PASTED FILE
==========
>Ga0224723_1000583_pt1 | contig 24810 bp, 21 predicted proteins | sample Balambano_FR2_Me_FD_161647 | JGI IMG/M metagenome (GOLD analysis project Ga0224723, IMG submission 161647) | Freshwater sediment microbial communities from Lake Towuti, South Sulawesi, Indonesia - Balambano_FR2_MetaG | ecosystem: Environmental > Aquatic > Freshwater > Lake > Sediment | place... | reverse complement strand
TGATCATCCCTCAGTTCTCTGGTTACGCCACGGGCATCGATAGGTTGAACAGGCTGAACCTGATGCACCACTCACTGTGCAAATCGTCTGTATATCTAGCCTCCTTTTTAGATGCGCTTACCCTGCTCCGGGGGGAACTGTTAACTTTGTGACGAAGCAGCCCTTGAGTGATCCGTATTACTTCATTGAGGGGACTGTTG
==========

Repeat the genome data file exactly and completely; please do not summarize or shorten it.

>Ga0224723_1000583_pt1 | contig 24810 bp, 21 predicted proteins | sample Balambano_FR2_Me_FD_161647 | JGI IMG/M metagenome (GOLD analysis project Ga0224723, IMG submission 161647) | Freshwater sediment microbial communities from Lake Towuti, South Sulawesi, Indonesia - Balambano_FR2_MetaG | ecosystem: Environmental > Aquatic > Freshwater > Lake > Sediment | place... | reverse complement strand
TGATCATCCCTCAGTTCTCTGGTTACGCCACGGGCATCGATAGGTTGAACAGGCTGAACCTGATGCACCACTCACTGTGCAAATCGTCTGTATATCTAGCCTCCTTTTTAGATGCGCTTACCCTGCTCCGGGGGGAACTGTTAACTTTGTGACGAAGCAGCCCTTGAGTGATCCGTATTACTTCATTGAGGGGACTGTTG